Democrats counter Republicans' pre-redistricting push

Harold Ickes, shown on Democratic National Committee business in 2008, will lead a pre-census charge.
Harold Ickes, shown on Democratic National Committee business in 2008, will lead a pre-census charge. (Kevin Wolf/associated Press)
By Chris Cillizza
Washington Post Staff Writer
Monday, March 22, 2010

Hoping to counter a series of Republican efforts aimed at winning governorships and state legislatures in advance of the decennial congressional redistricting process, the Democratic Governors Association is launching its own venture, led by veteran party strategist Harold Ickes.

Ickes, who served as one of the top operatives in Hillary Rodham Clinton's presidential campaign, characterized his role as fundraiser in chief ("I don't do strategy," he says wryly) for the effort, which is being called Project SuRGe (Stop Republican Gerrymandering). While acknowledging that redistricting is a tougher sell to donors than a presidential race or Senate contest -- "It's in the weeds," Ickes says -- he sees his job as "explaining to people the implications of redistricting at the federal level."

Republicans have clearly grasped the importance of controlling the line-drawing process. The Republican State Leadership Committee, a group funded in 2002 and dedicated to winning state legislative races, has recently been taken over by a who's who of national Republicans including Ed Gillespie, a former chairman of the Republican National Committee, and former National Republican Congressional Committee chairman Tom Reynolds of New York. (Ickes praised Gillespie as "formidable.")

The RSLC is far from the only GOP organization focused on redistricting. The American Majority Project, a tax-exempt group that can accept unlimited donations, was created this year with the support of, among others, former Florida governor Jeb Bush, former Republican National Committee chairman Mike Duncan and campaign lawyer Ben Ginsberg. And there is also GOPAC, an organization dedicated to recruiting, grooming and electing Republicans at the local level.

"That Ed Gillespie, [Mississippi Gov.] Haley Barbour and [former White House adviser] Karl Rove are all publicly focusing on governor's races gives some indication that this is a serious matter," Ickes said.

Ickes would not detail the budget for Project SuRGe, but sources familiar with the plans suggested the group would spend several million dollars. For the year, the DGA hopes to raise $30 million -- nearly double what the committee brought in during the 2006 cycle. The Republican Governors Association is no financial slouch itself, reporting $25 million in the bank at the start of the year.

There are 37 governor's races this November, including contests in the most populous states.

A handful of those states -- Texas, California, Ohio and Pennsylvania top the list -- will get special attention from both parties. That's because they are slated to either gain or lose House seats in the reapportionment process, in which the 435 House seats are allocated based on population increases and decreases found in the 2010 Census. Controlling the governorship and the state legislatures in those states could make a difference of several House seats in each state for the better part of the next decade.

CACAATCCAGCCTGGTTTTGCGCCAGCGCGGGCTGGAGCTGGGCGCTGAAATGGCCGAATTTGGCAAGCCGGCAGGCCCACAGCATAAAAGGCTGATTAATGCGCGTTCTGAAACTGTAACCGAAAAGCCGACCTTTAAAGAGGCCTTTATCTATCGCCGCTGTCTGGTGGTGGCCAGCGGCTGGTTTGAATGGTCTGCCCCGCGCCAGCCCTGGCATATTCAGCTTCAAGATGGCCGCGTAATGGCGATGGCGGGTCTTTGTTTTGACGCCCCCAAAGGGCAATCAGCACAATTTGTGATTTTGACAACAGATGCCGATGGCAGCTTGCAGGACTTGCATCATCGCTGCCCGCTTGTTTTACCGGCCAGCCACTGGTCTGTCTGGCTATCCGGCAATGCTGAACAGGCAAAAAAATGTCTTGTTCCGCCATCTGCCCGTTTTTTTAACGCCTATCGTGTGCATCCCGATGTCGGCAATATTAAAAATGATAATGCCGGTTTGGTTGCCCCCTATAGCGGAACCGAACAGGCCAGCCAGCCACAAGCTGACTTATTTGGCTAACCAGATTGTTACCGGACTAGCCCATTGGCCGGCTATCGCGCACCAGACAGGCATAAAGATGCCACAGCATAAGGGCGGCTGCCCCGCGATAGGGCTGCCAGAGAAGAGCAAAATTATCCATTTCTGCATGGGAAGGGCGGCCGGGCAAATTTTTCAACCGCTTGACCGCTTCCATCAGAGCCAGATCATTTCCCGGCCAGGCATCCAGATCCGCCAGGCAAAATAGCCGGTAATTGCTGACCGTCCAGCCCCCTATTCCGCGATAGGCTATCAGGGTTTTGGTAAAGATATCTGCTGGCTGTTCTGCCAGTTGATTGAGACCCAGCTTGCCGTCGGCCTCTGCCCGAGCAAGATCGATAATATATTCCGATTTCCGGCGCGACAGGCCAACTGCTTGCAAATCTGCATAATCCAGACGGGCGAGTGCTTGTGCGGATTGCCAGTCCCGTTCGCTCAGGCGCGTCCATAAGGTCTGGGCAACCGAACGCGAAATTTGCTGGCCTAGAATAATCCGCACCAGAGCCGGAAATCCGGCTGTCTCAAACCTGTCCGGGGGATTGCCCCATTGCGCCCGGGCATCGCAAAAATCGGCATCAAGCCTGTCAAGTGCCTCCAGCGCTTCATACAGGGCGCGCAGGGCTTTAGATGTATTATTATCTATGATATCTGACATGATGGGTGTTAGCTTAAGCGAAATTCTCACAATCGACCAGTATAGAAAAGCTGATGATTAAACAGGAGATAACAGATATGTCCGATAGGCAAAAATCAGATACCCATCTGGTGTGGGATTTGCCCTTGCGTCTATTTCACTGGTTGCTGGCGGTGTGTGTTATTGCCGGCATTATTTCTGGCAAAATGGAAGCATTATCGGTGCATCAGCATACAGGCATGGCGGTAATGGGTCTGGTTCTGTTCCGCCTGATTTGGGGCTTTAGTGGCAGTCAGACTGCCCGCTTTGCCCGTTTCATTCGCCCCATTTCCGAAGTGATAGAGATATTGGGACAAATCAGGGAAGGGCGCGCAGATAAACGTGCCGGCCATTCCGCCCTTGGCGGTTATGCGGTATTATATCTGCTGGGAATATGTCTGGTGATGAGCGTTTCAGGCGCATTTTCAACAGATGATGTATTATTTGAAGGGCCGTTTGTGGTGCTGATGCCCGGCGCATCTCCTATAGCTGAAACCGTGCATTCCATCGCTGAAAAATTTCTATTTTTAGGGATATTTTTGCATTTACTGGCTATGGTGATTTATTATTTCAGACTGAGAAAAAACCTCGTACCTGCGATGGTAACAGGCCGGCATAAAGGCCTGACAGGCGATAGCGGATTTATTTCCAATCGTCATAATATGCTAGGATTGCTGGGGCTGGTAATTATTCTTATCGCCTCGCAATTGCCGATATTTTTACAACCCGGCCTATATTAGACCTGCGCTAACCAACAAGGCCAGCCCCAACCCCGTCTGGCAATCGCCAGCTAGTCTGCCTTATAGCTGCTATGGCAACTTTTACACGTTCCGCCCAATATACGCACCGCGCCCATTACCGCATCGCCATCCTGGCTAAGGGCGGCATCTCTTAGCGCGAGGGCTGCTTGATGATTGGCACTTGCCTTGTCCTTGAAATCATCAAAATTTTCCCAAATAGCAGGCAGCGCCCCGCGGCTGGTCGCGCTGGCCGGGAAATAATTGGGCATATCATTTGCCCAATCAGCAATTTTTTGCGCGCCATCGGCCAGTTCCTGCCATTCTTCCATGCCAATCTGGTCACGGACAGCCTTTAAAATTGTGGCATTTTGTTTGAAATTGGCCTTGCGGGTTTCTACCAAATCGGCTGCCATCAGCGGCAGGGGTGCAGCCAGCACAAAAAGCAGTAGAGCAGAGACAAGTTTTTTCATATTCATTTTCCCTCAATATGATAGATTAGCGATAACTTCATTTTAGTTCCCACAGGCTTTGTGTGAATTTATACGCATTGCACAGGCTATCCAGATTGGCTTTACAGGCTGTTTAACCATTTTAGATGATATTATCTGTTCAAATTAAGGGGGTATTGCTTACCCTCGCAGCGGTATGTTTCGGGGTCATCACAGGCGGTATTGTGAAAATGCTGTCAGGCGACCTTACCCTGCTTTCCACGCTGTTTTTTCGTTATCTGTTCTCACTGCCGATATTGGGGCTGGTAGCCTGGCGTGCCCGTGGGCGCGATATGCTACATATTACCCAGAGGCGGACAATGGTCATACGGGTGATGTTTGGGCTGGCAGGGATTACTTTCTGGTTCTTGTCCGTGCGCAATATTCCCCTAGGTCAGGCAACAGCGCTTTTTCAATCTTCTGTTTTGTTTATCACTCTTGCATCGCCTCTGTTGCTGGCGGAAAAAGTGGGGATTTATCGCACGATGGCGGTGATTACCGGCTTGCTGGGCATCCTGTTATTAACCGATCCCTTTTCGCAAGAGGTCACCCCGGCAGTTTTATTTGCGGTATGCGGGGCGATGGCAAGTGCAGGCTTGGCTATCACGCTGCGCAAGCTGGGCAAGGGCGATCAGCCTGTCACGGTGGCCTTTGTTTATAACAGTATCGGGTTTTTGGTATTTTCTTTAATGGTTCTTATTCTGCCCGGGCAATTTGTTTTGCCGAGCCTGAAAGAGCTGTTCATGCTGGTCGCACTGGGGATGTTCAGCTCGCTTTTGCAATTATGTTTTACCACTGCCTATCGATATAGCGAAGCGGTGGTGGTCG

"Our donors know that the effects of redistricting are far greater than a typical congressional cycle -- these lines, which Republicans promise to draw to give themselves a partisan advantage, will last for the next decade," said DGA Executive Director Nathan Daschle.

Big job for Smoot

The Democratic Senatorial Campaign Committee has asked Brian Smoot, a longtime party hand, to direct its independent-expenditure efforts this fall. It's an enormous undertaking in which he must smartly spend tens of million of dollars on a dozen or so of the most competitive contests in the country.

Smoot began his career in Washington as chief of staff to Rep. Rodney Alexander (La.) but left in 2004 when Alexander switched from Democrat to Republican. Smoot did a stint as chief of staff for Rep. Ron Klein (D-Fla.) before serving as political director at the Democratic Congressional Campaign Committee in the 2008 election cycle.

"Chairman [Robert] Menendez has made clear that for Democrats to be successful, this election must be a choice between Republicans standing up for Washington's special interests and Democrats standing up for the voters' interests," Smoot said. "I am looking forward to making sure that voters face that choice in November."

During the 2008 cycle, the independent expenditure program for the DSCC, which is barred by law from having any direct contact with the committee or any campaign, spent roughly $70 million -- primarily on television ads -- under the leadership of Jim Jordan, then the DSCC's executive director.

Unlike in 2008, however, Democrats are playing far more defense this cycle thanks to several unexpected retirements (Indiana, North Dakota) and a national playing field tilting against them.


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